‘Hyperbitcoinization’ is coming to an emerging market near you, says Paxful’s Ray Youssef
Satoshi Nakamoto, the pseudonymous founder of Bitcoin, once said, “Bitcoin would be convenient for people who don’t have a credit card.”
According to the World Bank, this represents at least 1.4 billion people. Most of these people reside in emerging countries such as Nigeria and El Salvador. Are these unbanked individuals at the forefront of “hyperbitcoinization” – the point where Bitcoin becomes the dominant monetary system in the world?
It’s unclear whether “hyperbitcoinization” will become truly global, but it’s a phenomenon that Ray Youssef, CEO and co-founder of Paxful, a popular peer-to-peer bitcoin exchange in Africa, sees happening in the southern countries.
“The amazing thing about Nigeria, from a bitcoin perspective, is that it’s probably the only place in the world where the bitcoin narrative isn’t speculative. The vast majority of bitcoin use cases in Nigeria are peer-to-peer transactions,” Youssef said in an interview with CoinDesk.
According to a report released earlier this year by KuCoin, a global cryptocurrency exchange, over 33 million Nigerians (about 35% of the adult population) own bitcoin or other cryptocurrencies. More than half of these people use bitcoin and crypto for payments, the report suggests.
The payments use case is supported by another report released last month by blockchain data firm Chainalysis. This report states that Sub-Saharan Africa has the highest proportion of small crypto retail payments in the world (80% of crypto payments are below $1,000).
In Kenya, another key market for Paxful, locals use bitcoin in restaurants, spas and retail electronics stores. According to Chainalysis, for Paxful, crypto remittances are up 140% year over year in the country.
Read more: Crypto is Quietly Thriving in Sub-Saharan Africa: Chain Analytics Report
The role of nation states
Some have suggested that an erosion of trust in a country’s fiat currency is a prerequisite for hyperbitcoinization. If so, emerging nations plagued by economic mismanagement could end up leading the Bitcoin revolution. Of course, users in these countries would need exposure to the Bitcoin ecosystem first.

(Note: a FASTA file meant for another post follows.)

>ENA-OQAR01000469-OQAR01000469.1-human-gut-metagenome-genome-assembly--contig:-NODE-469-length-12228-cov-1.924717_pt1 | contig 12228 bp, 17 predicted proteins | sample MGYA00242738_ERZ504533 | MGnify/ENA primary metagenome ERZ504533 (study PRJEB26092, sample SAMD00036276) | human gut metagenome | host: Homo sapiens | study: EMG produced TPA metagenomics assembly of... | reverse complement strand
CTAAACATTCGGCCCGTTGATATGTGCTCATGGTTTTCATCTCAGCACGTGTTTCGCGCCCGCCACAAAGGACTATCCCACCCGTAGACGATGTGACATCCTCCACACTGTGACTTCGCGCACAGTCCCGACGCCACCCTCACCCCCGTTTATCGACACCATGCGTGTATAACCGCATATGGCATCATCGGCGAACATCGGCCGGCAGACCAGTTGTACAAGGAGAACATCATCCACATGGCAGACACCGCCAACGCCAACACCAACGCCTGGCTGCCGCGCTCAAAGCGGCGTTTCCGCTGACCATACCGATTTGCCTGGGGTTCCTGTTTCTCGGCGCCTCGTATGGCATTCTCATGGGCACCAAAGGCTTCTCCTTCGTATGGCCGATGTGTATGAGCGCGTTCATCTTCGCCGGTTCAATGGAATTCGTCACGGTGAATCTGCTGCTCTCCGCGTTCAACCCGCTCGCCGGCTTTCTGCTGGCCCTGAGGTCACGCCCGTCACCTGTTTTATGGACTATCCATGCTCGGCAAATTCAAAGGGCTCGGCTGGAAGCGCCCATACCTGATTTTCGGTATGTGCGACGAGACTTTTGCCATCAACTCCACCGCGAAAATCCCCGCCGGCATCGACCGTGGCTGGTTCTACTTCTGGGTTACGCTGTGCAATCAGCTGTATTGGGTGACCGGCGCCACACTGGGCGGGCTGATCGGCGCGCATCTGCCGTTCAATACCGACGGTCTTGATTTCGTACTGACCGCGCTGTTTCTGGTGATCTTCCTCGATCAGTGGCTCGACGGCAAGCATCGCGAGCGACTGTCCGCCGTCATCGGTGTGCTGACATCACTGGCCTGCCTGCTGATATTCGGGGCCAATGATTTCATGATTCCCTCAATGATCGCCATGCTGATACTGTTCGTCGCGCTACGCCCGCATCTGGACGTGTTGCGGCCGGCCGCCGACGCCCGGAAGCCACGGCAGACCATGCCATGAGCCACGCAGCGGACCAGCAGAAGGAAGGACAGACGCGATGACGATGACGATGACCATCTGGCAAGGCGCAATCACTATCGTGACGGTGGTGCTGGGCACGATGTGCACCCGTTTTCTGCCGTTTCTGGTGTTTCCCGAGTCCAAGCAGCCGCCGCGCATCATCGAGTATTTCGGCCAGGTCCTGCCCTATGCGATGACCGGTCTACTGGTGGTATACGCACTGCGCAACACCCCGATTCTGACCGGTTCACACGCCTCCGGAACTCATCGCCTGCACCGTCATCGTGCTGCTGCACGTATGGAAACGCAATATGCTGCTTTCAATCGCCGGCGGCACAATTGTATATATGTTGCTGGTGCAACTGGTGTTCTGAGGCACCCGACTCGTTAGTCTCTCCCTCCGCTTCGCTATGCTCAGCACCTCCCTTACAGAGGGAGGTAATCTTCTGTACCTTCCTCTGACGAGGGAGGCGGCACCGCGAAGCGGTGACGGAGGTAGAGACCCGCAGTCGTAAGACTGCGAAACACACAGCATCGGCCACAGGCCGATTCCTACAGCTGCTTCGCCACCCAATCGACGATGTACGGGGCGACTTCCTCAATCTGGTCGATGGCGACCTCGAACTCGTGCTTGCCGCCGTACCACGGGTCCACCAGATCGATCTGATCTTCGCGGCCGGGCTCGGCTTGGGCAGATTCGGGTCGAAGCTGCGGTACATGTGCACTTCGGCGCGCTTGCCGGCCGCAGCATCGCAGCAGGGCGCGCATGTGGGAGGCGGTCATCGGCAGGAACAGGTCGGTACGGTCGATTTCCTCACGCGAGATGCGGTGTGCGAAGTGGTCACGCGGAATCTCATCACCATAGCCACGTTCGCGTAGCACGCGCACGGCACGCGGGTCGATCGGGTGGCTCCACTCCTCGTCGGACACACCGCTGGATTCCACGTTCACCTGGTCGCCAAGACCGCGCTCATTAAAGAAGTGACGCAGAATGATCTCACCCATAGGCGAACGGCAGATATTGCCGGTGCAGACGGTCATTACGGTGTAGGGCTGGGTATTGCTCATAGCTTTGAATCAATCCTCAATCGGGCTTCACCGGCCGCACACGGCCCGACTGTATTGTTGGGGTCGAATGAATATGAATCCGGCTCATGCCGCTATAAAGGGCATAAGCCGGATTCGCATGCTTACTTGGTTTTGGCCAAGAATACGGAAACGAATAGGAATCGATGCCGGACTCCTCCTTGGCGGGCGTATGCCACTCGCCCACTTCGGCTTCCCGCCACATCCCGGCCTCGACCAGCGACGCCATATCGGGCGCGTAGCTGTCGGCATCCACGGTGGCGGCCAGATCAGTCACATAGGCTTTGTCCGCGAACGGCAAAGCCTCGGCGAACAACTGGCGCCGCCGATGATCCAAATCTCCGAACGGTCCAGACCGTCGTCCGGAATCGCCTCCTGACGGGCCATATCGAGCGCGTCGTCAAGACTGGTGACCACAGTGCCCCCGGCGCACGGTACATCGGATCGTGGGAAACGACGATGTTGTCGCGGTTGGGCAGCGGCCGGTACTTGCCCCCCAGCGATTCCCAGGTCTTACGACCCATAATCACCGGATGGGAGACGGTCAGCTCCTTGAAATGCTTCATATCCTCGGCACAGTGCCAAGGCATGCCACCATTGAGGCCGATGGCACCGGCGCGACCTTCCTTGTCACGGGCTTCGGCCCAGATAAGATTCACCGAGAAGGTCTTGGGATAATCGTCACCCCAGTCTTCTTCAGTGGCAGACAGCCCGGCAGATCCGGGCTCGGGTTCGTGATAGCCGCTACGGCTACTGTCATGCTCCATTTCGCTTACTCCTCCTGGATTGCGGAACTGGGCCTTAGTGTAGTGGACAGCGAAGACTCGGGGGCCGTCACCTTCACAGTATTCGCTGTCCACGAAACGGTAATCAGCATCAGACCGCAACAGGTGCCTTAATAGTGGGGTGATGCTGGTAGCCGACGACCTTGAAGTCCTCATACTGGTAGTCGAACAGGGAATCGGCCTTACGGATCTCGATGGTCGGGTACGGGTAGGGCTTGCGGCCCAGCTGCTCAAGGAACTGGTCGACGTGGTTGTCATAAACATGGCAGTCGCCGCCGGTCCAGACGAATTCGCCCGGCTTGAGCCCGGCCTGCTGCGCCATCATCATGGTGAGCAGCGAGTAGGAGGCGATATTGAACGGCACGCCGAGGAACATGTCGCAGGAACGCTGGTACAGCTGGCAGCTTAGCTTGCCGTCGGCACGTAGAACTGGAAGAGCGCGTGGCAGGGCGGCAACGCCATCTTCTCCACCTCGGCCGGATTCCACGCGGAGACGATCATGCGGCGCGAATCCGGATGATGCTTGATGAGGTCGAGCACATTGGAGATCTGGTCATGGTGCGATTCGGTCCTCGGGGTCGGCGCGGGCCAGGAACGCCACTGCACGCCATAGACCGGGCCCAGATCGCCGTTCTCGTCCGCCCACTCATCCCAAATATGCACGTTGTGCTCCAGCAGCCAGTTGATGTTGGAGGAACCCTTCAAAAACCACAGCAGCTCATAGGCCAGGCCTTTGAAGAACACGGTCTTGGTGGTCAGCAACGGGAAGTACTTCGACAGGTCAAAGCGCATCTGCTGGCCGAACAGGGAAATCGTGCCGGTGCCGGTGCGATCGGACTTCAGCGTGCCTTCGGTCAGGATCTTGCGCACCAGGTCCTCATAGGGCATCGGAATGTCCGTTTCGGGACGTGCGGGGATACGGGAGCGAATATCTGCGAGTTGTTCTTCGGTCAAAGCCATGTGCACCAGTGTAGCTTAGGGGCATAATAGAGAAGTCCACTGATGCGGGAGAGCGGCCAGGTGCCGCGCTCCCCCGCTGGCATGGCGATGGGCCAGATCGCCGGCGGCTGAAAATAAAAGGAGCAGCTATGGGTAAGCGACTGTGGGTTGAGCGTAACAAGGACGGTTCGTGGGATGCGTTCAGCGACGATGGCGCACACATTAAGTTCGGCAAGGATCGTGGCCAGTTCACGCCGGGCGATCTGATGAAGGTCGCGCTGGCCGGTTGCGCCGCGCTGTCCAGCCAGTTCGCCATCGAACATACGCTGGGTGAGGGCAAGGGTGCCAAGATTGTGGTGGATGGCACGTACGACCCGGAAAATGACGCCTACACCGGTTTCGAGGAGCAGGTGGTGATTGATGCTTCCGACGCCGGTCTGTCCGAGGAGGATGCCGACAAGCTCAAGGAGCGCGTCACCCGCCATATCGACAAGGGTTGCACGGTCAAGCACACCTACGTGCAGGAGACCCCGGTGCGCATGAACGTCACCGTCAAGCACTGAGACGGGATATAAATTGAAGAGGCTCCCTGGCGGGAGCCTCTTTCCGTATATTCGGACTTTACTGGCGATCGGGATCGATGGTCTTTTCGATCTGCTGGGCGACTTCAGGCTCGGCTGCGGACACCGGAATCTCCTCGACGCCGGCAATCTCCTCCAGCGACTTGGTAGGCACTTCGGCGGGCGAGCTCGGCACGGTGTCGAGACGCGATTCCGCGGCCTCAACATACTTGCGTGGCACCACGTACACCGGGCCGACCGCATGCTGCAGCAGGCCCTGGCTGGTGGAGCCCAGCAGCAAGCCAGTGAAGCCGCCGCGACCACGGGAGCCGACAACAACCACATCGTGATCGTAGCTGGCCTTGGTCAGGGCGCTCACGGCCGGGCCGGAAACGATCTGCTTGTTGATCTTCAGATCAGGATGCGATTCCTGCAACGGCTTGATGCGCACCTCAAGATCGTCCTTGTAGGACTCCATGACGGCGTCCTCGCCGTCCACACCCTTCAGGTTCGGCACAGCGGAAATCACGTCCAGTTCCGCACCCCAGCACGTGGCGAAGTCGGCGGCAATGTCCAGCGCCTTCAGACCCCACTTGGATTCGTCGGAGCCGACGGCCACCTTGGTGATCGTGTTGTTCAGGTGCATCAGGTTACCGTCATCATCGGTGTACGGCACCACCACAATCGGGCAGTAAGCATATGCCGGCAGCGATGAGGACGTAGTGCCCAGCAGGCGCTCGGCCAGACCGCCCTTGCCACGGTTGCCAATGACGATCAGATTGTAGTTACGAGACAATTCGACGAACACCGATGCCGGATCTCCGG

In El Salvador, this exposure came, at least in part, when the government officially made bitcoin legal tender in September last year under President Nayib Bukele.
“Some people accused the president of vanity…and of pushing people into something that didn’t make sense,” Youssef said. “I think the rollout could have been a lot smoother. But for a first national effort, I think the government and the small team of young people … did an incredible job.
Despite making headlines and winning the hearts of diehard bitcoiners, Bukele’s strategy appears to be an outlier. The only other country to follow El Salvador’s lead was the Central African Republic, which adopted bitcoin as legal tender last April. But again, this may be the exception rather than the rule.
“We have spoken to many heads of government about this. In all situations, there is clearly interest. What there is not is a young president, like a Bukele, who can almost act unilaterally,” Youssef said.
Even when regimes are hostile to bitcoin and even with infrastructural obstacles such as limited internet connectivity, it seems that bitcoin still manages to thrive. For example, when Nigeria’s central bank restricted the use of cryptocurrency in the country last year (a country where just over half of the population has internet access), Paxful’s volumes went up. increased, according to Youssef.